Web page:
Poems of W.B. Yeats: The Rose

Yeats' Lapis Lazuli as an Exploration of the Role of Art College

William Butler Yeats articulates a variety of opinions concerning the arts in his poem Lapis Lazuli. As the poem begins the speaker appears to refute a definition of artistic purpose, but as the poem closes the speaker’s words illuminate a different reality, in which artistic purpose is re-evaluated and redefined. According to the poem, the purpose of art is founded in its ability to rise above tragedy in a reflective manner in order to reestablish hope and progress in a new era. The beautiful nature of art and transforming societies is founded in the rubble of destruction and devastation.

As the poem opens, the speaker critiques the purpose of art as overreaching and neglectful of reality. The blame for devastation is transferred from humanity to the corruption of art in society. According to the text, “if nothing drastic is done Aeroplane and Zeppelin will come out.” The speaker believes that immediate action must be taken in order to prevent further wars and bombings from occurring. The gaiety of artists fails to motivate immediate action. It is fickle and wasteful. Art, in all its forms, is implemented into society to distract humanity from the realities that it faces. It is due to this disillusionment that wars occur in the...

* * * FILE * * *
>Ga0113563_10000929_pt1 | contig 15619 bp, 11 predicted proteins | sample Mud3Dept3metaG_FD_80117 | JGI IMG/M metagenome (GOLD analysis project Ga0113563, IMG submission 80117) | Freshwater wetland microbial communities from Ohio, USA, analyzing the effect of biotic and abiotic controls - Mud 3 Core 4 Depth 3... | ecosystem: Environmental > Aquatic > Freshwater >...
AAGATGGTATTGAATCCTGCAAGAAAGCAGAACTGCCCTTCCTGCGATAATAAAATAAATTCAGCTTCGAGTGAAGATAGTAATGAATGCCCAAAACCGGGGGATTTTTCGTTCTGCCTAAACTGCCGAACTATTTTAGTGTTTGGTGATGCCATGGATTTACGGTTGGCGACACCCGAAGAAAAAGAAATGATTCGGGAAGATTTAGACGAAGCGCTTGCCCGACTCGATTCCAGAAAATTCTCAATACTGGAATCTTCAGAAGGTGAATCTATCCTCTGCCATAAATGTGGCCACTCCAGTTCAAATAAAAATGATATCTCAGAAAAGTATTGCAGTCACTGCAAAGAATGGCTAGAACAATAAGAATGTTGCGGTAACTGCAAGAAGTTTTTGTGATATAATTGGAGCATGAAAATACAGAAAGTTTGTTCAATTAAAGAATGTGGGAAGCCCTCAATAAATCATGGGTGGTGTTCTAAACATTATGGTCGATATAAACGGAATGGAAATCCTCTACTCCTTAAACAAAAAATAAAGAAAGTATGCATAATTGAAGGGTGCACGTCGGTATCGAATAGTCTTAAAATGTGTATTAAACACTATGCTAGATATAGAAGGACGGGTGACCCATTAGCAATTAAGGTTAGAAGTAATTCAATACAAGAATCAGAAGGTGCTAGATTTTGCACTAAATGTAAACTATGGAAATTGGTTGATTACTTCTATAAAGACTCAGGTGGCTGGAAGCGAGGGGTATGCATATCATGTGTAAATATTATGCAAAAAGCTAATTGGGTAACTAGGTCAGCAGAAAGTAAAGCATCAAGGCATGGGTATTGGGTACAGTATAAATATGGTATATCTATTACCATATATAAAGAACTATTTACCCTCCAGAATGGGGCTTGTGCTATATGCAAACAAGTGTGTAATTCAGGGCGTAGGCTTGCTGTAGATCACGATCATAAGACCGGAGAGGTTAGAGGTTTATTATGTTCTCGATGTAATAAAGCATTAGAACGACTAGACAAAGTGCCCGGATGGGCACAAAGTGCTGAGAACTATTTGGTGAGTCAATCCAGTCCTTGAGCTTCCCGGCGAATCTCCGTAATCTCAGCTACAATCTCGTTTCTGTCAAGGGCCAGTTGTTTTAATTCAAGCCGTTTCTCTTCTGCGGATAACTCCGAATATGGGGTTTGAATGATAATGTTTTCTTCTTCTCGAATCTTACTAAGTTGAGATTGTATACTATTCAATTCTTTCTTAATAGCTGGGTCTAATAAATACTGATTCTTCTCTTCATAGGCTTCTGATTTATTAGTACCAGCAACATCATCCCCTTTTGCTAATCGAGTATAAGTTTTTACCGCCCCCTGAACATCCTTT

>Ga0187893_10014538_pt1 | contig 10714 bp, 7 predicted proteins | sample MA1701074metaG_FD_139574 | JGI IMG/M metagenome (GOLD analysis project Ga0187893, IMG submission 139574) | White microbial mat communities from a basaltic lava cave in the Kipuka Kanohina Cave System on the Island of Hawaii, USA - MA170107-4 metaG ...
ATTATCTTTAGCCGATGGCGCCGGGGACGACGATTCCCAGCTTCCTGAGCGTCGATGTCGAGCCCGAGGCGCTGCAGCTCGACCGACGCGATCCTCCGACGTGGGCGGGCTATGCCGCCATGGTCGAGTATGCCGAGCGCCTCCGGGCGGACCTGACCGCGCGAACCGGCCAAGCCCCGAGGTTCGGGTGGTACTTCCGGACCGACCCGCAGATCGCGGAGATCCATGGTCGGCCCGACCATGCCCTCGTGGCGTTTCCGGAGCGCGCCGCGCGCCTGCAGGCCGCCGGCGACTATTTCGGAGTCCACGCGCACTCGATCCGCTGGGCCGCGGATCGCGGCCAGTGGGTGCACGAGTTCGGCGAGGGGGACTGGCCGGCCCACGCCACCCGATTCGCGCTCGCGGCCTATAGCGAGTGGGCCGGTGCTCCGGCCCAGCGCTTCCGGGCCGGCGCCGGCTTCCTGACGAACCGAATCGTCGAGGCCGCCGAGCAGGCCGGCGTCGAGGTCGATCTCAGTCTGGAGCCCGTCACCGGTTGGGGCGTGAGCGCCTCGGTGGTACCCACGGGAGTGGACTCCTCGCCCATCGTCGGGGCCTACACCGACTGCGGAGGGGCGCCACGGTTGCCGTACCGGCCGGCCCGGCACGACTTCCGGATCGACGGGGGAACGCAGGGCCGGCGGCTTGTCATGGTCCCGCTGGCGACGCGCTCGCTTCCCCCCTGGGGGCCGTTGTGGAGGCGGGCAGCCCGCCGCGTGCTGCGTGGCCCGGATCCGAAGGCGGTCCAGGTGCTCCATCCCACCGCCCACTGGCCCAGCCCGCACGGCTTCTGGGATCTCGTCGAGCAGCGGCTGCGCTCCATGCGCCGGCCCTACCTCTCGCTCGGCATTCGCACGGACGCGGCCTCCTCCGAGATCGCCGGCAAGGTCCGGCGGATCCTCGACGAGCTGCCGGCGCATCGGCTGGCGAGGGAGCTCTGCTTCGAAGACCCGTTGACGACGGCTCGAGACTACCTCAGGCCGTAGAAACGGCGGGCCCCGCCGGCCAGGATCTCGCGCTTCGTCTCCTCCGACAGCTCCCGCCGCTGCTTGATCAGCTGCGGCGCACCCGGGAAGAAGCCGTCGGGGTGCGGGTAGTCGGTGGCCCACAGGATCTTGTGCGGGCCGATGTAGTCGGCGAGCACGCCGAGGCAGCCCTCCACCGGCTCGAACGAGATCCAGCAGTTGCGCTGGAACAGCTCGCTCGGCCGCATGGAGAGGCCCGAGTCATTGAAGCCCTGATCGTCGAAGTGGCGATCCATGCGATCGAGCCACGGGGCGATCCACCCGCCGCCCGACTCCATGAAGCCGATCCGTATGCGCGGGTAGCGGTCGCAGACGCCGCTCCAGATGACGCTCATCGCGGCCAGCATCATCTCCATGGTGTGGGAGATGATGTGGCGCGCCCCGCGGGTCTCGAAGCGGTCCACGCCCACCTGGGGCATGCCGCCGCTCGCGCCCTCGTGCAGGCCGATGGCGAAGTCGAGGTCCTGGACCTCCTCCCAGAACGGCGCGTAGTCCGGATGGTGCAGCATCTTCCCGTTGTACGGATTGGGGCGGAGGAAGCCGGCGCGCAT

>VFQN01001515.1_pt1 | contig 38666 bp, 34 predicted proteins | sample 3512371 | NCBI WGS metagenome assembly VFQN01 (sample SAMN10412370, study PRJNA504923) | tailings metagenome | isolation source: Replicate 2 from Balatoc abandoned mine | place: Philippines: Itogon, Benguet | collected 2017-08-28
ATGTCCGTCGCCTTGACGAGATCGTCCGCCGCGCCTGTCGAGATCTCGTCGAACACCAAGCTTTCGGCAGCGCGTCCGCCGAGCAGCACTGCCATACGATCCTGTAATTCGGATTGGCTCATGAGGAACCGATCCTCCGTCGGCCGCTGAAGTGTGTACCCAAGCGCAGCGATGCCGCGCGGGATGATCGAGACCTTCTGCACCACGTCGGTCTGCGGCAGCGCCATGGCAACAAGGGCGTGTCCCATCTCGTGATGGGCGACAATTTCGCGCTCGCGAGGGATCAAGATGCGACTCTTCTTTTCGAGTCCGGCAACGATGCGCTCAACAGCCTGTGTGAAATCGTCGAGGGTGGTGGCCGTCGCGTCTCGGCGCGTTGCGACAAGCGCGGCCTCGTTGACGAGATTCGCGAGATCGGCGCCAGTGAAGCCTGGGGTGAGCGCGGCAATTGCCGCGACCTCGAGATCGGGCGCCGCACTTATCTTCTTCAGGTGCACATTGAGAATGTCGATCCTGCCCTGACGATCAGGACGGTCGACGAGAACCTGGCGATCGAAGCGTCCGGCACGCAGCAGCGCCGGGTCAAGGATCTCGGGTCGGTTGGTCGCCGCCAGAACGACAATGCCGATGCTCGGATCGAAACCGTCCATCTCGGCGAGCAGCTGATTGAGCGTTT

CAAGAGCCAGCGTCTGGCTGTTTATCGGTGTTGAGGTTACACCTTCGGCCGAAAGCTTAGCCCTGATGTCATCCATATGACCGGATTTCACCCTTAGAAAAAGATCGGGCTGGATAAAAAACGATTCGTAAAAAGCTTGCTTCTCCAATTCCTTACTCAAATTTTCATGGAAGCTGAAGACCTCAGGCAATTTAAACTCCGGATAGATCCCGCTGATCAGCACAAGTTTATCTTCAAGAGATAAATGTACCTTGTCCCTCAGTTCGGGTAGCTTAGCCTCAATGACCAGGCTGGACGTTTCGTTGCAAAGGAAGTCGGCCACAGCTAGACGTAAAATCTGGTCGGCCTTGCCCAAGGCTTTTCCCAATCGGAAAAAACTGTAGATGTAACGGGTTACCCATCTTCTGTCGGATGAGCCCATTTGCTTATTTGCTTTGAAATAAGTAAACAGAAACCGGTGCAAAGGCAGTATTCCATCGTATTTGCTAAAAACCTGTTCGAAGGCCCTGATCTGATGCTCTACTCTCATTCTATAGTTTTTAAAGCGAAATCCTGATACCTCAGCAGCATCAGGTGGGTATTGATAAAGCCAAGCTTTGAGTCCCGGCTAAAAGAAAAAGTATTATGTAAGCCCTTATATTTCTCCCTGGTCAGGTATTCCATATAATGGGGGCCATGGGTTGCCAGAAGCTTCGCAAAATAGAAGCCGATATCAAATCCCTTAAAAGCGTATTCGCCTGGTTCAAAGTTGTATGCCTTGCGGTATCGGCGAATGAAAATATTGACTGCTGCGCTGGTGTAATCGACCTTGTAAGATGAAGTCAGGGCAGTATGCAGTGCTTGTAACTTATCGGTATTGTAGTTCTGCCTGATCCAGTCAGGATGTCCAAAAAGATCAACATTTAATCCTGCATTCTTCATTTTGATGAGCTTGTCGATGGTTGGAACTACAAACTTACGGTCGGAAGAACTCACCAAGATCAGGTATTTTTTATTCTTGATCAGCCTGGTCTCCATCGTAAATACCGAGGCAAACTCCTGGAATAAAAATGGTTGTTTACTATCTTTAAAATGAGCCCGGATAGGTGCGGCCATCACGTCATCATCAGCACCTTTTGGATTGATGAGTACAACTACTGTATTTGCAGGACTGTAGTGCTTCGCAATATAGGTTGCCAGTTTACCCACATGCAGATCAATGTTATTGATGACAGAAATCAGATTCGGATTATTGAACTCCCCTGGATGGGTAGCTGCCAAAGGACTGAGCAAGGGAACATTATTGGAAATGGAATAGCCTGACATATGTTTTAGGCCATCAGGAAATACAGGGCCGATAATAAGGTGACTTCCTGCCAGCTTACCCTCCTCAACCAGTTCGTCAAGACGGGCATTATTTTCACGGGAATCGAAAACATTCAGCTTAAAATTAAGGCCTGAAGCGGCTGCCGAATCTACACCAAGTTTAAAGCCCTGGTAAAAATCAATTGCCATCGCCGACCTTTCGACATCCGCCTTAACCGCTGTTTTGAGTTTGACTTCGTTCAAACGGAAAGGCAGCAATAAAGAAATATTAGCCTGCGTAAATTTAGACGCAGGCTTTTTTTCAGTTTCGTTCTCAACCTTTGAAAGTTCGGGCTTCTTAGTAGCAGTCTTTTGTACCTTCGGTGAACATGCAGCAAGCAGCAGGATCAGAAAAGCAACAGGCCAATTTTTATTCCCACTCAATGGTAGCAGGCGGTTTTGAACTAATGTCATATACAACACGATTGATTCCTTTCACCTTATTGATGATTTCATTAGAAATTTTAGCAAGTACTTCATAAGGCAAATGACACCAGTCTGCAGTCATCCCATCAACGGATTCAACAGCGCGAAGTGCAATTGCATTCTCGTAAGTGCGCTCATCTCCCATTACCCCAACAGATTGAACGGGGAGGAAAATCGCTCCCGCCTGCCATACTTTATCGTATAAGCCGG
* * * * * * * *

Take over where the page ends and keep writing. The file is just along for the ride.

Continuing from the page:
Join Now to View Premium Content

GradeSaver provides access to 1049 study guide PDFs and quizzes, 8144 literature essays, 2279 sample college application essays, 354 lesson plans, and ad-free surfing in this premium content, “Members Only” section of the site! Membership includes a 10% discount on all editing orders.

Join Now

Already a member? Log in